After over 60 years of production, the Ford Mustang has become America’s favorite pony car but what happened to the first one ever made?
The Ford Mustang was an instant success in America because of its ability to combine a muscle car's incredible power and style with the lightweight chassis of a European sports coupe. While many American car enthusiasts think of the 'Stang as a muscle car, we all know that this thing was the start of something far more significant. That car sparked the pony car wars, eventually gaining the title of America's favorite performance car for nearly six decades. With such an incredible origin story, it is a ton of fun to look back on the past of this iconic pony car, but there is one question that most of us enthusiasts have wondered about for a while now. What happened to the very first Mustang?
After being sent to a dealership in Canada, the very first Ford Mustang caught the eye of an airline pilot who needed a sporty American car that he could drive for fun. Everything from the sparkling white paint to the smooth convertible top enticed him to buy it, and so he did, without Ford's knowledge of the course. The truth is that Ford never intended to sell that car as they knew it would be precious in the years to come. They approached the man to repurchase it, but the pilot refused because he was no fool. It was clear that Captain Tucker knew precisely what he was holding on to, but Ford was determined to get the car back.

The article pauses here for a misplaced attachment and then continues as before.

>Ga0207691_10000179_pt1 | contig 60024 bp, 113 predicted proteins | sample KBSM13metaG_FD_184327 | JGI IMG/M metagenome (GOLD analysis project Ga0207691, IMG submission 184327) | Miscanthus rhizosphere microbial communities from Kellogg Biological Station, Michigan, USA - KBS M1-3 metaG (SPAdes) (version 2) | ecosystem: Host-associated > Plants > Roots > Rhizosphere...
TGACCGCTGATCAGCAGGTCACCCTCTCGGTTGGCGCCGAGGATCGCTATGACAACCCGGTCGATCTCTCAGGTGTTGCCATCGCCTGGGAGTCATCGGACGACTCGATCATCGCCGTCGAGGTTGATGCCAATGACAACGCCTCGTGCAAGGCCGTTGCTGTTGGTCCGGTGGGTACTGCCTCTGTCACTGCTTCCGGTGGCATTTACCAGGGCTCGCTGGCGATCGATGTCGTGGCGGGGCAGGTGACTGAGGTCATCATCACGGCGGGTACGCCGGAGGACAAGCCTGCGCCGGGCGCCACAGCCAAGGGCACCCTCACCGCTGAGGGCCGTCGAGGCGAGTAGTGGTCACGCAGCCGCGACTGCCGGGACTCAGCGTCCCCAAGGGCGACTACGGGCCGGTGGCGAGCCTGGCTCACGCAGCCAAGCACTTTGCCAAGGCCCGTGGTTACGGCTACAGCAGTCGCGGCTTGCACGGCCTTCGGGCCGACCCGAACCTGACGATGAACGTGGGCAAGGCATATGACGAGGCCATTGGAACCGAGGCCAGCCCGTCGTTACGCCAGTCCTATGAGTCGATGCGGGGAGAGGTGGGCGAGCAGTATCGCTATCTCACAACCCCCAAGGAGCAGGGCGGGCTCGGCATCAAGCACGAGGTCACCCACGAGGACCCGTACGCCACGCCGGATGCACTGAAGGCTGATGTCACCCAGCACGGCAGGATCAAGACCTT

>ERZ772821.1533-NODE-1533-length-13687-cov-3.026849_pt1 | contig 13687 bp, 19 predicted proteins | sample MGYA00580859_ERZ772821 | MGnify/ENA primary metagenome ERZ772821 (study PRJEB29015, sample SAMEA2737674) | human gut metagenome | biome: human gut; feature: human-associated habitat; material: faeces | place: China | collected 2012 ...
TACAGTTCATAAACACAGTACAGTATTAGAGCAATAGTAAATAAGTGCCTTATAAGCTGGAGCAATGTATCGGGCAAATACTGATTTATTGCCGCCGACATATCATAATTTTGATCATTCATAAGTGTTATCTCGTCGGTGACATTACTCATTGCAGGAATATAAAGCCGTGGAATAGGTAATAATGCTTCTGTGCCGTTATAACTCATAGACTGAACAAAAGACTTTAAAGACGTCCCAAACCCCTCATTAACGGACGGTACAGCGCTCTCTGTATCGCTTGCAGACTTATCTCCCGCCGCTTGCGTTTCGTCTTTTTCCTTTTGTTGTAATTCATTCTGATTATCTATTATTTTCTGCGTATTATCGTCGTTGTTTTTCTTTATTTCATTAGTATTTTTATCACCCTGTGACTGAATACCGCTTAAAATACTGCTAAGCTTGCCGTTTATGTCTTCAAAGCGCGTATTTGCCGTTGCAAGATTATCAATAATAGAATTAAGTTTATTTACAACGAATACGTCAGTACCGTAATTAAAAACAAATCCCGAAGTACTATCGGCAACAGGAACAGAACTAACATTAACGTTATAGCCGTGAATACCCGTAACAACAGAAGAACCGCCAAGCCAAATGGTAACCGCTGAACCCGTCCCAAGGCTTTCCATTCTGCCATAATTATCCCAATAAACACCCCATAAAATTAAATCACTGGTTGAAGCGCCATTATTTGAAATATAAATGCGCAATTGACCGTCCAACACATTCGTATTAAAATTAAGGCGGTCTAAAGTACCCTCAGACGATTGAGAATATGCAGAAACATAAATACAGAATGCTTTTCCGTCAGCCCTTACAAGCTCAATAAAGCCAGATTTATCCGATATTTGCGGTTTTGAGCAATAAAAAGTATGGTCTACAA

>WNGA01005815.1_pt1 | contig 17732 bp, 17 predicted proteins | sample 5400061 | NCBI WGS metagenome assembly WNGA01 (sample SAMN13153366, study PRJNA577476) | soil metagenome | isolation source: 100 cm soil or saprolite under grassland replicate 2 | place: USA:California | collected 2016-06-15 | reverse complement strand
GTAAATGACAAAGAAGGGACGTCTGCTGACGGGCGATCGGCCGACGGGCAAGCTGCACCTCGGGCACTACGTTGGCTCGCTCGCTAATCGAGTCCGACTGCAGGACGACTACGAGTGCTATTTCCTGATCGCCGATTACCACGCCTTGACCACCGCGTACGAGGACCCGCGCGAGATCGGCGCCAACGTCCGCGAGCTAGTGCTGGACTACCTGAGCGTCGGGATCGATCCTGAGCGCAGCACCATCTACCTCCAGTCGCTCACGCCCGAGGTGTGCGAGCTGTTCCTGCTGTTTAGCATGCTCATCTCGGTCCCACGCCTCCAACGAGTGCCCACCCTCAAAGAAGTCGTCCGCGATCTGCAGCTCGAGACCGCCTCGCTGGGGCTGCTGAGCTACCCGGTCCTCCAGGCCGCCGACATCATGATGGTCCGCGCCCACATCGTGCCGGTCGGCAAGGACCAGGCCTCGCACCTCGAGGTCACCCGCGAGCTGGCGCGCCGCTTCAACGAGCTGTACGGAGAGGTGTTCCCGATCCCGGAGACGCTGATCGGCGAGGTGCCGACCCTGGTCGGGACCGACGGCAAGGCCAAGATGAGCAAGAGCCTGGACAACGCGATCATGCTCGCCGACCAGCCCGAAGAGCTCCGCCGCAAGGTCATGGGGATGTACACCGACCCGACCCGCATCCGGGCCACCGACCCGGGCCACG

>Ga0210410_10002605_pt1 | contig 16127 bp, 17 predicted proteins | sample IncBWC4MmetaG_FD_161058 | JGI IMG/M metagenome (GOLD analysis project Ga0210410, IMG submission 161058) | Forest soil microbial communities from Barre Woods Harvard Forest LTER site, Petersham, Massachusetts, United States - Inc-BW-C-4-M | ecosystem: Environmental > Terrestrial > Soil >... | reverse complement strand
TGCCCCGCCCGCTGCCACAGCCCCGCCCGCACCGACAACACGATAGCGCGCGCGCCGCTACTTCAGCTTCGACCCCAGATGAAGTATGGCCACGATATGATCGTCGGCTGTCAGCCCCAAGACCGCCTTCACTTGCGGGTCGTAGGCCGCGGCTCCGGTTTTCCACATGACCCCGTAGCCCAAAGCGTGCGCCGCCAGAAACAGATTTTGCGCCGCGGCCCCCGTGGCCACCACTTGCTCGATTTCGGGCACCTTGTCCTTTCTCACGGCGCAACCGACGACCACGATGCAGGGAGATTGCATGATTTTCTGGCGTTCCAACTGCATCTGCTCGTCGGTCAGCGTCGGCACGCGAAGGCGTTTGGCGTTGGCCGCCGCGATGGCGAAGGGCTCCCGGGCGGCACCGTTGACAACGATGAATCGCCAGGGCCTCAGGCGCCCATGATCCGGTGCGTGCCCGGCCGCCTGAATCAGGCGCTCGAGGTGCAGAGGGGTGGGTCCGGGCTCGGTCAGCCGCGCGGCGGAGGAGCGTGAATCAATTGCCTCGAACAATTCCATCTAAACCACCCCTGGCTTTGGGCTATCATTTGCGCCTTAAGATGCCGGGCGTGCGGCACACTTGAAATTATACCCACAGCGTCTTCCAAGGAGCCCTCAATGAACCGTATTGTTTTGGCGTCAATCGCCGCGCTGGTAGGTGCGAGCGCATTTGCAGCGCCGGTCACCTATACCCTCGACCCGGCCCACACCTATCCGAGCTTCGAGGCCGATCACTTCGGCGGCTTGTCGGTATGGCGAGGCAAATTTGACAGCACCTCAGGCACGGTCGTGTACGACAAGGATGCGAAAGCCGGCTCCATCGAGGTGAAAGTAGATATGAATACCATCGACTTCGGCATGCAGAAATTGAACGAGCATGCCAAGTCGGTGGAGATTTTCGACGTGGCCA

10,000 miles later, in the winter of 1965, Ford came to him once again, but this time they had a far sweeter deal up their sleeve. They offered a simple trade deal; Tucker would give them back the car in exchange for a 1966 Mustang with any options of his choosing. This new car was a 1966 Silver Frost Ford Mustang convertible with a TV set in the dash, which was costly for the time. But, of course, this was a great car in its own right as it was the 1,000,000th Mustang ever produced, making it a historical relic. Nowadays, the world's first Mustang can be found at the Henry Ford Museum, where it will stay for as long as Ford is around.
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